Scepticism[12] can be linked to the importance of fossil fuel industries for the economy and workers. Big companies that pollute a lot usually oppose climate change.[13] One of their main argument is a lack of evidence on the existence of global warming, claiming that the range of time we have been able to observe a rise of in temperatures is not long enough to draw conclusions. For example, Gina Rinehart, a large Australian mining company's CEO made a donation of 4,5 million dollars to the Institute of Public Affairs, an Australian think tank promoting climate change scepticism.[14] Media and politicians are often accused of being bribed to confuse the public’s perception on scientific evidences and promote false advertisements.[15] It can be hard to implement environmentally-friendly policies even when the population is receptive to climate change. One example is the 'Gilets Jaunes' movement taking place in France. As President Macron tries to increase taxes on diesel in an attempt to reduce greenhouse gases, he is being met by massive public demonstrations. For the public, the truth is that the government is reducing their consumer surplus by increasing taxes in order to balance the economy. As the Financial Times explained, the President is attempting "to reconcile the climate issues that 'evoke the end of the world' with the social needs of those who 'talk about the end of the month'" [16], an example of temporal discounting. Perhaps some people know the truth but keep it to themselves, choosing to conform because they are afraid, as shown in the Asch Conformity experiment [17].

Political causes edit

Climate change represents an economic threat. Many people in the current US government, including President Donald Trump [18], refute climate change. Conversely, prior US President Barack Obama was so concerned for the environmental impact of climate change that he participated in the documentary 'Before the Flood' stating that "if we keep pushing, there is no reason we can't solve this problem". Is it conceivable that the opposition to climate change is linked to politics? Could we speculate that Trump knows about the dangers of climate change but dismisses them because the US is a fossil addicted country and the biggest emitter of greenhouse gases in history? A recent study shows a strong link between climate change denial and right wing nationalism.[19] On this matter, the philosopher Theodor Adorno states “The conversion of all questions of truth into questions of power not only suppresses truth as with earlier despotic orders, but has attacked the very heart of the distinction between true and false.” [20]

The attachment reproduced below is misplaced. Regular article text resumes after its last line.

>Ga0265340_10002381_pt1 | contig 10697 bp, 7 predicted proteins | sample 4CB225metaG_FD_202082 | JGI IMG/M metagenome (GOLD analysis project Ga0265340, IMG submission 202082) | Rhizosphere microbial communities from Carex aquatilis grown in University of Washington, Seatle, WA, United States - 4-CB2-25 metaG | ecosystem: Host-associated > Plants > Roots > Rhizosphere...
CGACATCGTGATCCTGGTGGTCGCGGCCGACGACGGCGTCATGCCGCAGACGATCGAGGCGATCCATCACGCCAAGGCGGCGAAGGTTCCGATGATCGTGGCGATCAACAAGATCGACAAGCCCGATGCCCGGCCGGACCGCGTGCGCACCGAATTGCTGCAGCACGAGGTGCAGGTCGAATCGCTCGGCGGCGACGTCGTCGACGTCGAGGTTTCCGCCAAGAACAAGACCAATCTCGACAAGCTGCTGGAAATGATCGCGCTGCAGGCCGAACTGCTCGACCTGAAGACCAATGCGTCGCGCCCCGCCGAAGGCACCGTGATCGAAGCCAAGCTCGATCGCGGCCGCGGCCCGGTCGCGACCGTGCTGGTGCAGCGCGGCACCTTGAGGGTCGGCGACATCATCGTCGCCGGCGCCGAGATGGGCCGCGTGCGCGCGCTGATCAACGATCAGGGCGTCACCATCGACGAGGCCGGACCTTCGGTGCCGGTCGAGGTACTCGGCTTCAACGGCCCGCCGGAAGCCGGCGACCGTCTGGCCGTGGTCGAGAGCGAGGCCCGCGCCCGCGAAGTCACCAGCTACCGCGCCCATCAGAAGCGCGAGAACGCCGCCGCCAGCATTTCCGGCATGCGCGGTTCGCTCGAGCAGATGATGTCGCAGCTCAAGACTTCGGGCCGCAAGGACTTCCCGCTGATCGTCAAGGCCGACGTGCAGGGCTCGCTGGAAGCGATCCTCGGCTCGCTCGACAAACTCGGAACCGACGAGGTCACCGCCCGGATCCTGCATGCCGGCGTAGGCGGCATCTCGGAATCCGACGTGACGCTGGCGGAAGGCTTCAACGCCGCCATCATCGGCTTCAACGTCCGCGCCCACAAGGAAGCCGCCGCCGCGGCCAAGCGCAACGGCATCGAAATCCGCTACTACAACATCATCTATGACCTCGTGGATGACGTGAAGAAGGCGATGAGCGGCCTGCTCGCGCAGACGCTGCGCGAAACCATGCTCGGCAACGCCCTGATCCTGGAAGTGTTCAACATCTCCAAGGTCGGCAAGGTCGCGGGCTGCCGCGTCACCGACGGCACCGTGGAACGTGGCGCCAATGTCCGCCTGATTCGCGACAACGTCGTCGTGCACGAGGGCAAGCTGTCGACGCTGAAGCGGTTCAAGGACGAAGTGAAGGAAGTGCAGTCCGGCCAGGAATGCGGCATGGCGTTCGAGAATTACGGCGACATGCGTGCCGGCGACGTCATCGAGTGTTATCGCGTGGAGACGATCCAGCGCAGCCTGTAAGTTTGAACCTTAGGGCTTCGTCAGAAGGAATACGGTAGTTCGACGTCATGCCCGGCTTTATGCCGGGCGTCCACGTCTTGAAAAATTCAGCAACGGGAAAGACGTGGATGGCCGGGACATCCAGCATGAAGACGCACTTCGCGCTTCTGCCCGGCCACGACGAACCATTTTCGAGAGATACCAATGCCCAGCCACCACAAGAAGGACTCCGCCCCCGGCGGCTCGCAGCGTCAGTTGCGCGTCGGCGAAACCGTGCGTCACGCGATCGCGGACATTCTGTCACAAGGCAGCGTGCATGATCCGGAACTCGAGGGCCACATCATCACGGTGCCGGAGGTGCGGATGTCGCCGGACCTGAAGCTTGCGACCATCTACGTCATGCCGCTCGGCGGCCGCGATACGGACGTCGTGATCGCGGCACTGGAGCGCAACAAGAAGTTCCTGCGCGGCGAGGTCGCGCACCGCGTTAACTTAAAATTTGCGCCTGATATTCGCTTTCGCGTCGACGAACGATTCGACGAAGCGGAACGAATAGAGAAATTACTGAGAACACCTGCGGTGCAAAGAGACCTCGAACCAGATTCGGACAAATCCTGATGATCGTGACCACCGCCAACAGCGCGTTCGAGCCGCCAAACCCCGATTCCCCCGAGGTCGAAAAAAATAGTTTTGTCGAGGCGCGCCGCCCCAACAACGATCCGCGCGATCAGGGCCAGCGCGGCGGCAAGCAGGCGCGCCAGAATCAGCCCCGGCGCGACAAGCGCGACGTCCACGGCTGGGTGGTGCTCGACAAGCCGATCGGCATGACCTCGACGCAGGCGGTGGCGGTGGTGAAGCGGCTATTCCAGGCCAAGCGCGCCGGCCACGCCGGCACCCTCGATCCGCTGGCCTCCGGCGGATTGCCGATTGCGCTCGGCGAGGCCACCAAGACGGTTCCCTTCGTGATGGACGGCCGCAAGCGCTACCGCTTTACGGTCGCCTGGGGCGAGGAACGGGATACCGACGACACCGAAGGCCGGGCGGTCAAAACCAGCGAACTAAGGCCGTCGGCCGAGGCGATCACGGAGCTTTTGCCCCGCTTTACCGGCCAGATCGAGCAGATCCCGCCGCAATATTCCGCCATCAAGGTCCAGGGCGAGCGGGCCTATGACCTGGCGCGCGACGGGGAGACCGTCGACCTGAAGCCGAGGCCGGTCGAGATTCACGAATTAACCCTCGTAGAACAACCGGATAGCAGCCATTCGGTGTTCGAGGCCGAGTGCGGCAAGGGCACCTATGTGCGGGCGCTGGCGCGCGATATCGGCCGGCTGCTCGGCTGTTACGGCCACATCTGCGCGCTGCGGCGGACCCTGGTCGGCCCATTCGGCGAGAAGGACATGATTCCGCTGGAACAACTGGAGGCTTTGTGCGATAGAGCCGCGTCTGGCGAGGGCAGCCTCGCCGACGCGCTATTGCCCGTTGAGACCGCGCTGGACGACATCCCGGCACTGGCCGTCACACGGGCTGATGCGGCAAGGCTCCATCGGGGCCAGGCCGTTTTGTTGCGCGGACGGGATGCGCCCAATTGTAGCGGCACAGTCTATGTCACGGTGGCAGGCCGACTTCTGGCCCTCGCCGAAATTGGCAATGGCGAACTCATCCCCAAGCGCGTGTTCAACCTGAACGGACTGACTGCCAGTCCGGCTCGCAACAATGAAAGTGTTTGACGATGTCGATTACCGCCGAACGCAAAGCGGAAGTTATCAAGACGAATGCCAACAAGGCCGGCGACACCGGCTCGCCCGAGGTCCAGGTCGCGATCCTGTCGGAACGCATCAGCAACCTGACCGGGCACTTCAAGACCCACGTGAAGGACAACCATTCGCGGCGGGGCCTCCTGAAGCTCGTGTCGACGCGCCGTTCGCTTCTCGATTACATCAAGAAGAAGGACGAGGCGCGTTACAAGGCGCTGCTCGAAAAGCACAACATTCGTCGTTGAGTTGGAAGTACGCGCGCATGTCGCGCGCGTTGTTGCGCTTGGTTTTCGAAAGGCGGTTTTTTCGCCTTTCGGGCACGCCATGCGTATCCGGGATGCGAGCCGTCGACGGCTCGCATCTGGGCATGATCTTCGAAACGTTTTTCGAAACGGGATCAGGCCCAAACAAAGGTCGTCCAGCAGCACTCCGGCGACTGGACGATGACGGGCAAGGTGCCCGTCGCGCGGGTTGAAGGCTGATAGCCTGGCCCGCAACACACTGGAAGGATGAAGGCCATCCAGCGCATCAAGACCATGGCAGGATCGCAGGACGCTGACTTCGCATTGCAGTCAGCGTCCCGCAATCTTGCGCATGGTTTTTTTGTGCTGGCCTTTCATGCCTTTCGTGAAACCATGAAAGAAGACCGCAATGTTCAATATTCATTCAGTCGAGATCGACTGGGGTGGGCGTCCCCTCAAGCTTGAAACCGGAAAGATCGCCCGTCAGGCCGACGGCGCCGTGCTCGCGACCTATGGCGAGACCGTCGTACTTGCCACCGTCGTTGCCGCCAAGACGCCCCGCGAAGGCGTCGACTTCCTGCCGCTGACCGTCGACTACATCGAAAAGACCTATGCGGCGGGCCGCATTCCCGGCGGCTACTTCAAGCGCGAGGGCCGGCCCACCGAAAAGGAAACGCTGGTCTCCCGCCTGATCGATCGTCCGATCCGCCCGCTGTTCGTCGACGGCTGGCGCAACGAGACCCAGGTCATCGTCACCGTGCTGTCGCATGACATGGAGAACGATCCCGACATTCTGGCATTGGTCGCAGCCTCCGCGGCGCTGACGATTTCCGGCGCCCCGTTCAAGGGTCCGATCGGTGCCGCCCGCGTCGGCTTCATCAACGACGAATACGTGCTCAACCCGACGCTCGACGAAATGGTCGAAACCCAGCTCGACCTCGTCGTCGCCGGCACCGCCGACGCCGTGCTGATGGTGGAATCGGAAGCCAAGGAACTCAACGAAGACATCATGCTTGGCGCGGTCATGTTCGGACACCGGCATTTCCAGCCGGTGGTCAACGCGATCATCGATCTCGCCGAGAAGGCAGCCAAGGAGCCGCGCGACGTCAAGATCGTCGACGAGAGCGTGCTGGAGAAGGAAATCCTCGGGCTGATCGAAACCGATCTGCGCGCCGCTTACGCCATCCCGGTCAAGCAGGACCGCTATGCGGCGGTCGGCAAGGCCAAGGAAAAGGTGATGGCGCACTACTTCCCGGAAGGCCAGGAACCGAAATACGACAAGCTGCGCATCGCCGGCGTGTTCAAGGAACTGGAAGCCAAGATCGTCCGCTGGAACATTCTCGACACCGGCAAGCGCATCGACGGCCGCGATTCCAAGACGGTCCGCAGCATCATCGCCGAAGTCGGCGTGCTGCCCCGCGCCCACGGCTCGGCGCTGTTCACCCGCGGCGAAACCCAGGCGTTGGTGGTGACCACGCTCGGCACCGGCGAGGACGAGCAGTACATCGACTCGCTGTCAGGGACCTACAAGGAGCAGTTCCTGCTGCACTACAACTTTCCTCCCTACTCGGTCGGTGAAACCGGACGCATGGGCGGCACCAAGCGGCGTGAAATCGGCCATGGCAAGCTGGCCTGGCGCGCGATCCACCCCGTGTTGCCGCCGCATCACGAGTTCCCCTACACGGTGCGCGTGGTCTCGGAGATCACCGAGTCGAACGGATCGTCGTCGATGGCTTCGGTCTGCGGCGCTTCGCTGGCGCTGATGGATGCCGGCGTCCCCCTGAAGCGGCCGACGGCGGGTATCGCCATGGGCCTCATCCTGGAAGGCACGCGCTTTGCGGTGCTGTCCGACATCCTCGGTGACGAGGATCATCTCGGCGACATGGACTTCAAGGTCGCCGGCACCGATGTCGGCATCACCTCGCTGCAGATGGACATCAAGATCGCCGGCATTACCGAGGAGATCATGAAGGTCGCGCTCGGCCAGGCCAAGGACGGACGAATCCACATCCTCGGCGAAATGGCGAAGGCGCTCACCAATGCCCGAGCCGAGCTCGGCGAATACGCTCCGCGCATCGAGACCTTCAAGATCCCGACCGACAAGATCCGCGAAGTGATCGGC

Conclusion edit

Climate change is largely proven to be true by scientific research. Yet, doubts still persist. Powerful narratives of climate change denial resonate with a fraction of the population. Such narratives promote scepticism around the topic and the scientific evidence provided. Scientists need to embrace the fact that truth is a set of beliefs supported by a powerful narrative and not just cold hard facts. Saving our planet requires it.

  1. Matt McGraph. BBC. Sir David Attenborough: Climate Change 'our greatest threat'. Available from : [Accessed December 1st 2018]
  2. NOAA- National Centres for Environmental Information. Global Climate Change Indicators. Available from- [Accessed 5th December 2018]
  3. NASA Jet Propulsion Laboratory. Ramp-Up In Antarctic Ice Loss Speeds Sea Level Rise. June 13, 2018. Available from- [Accessed December 4th 2018]
  4. Intergovernmental Panel on Climate Change- Climate change: How do we know? Available from- [Accessed 4th December 2018]
  5. Dr. Jan Dash, John Cook. Skeptical Science. Global Warming & Climate Change Myths. Available from- [Accessed 4th December 2018]
  6. Kieran Setiya – School of Humanities, Arts and Social Sciences. MIT News. 3 Questions: How philosophy can address the problem of climate change. February 8th 2017. Available from-
  7. Mona Lebied. Misleading Statistics & Data. Available from: [Accessed 4th December 2018]
  8. Matt McGraph. BBC. Sir Attenborough: Climate change 'our greatest threat'. Available from:[Accessed December 3rd 2018]
  9. Iperceptions. Causation vs Correlation – What's the difference ? Available from: [Accessed December 4th 2018]
  10. Bryan Angliss. Climate Science for everyone: correlation and causation. Available from: [Accessed December 5th 2018]
  11. Nicole Mortillaro. The psychology of climate change: while people deny the evidence. Available from: [Accessed December 8th 2018]
  12. Grist. How to Talk to a Climate Skeptic: Responses to the most common skeptical arguments on global warming. Available from: [Accessed December 1st 2018]
  13. Jean-Daniel Collomb. The Ideology of Climate Change denial in the United States. European Journal of American Studies. 2014. Available from: [Accessed December 5th 2018]
  14. Graham Readfearn. The Guardian. Gina Rinehart company revealed as $4.5m donor to climate sceptic think tank. Available from: [Accessed December 5th 2018]
  15. Constance Lever-Tracy. Routledge Handbook of Climate Change and Society. Routledge international Handbooks. July 12th 2010. Available from: [Accessed December 5th 2018]
  16. Harriet Agnew. Macron promises consultation on green policies after fuel tax protests. Available from: [Accessed November 30th 2018]
  17. HeroicImaginationTV. Asch Conformity Experiment. Available from: [Accessed December 7th 2018]
  18. Detlef F. Sprinz, Håkon Sælen, Arild Underdal & Jon Hovi. The effectiveness of climate clubs under Donald Trump. Climate Policy. 2017. Volume 18. Issue 7. 828-838. Available from: [Accessed December 4th 2018]
  19. Chalmers. Climate change denial strongly linked to right-wing nationalism. Available from: [Accessed December 8th 2018]
  20. Theodor W.Adorno. When the questions of truth become questions of Power. Minima Moralia.1946 Available from: [Accessed December 5th 2018]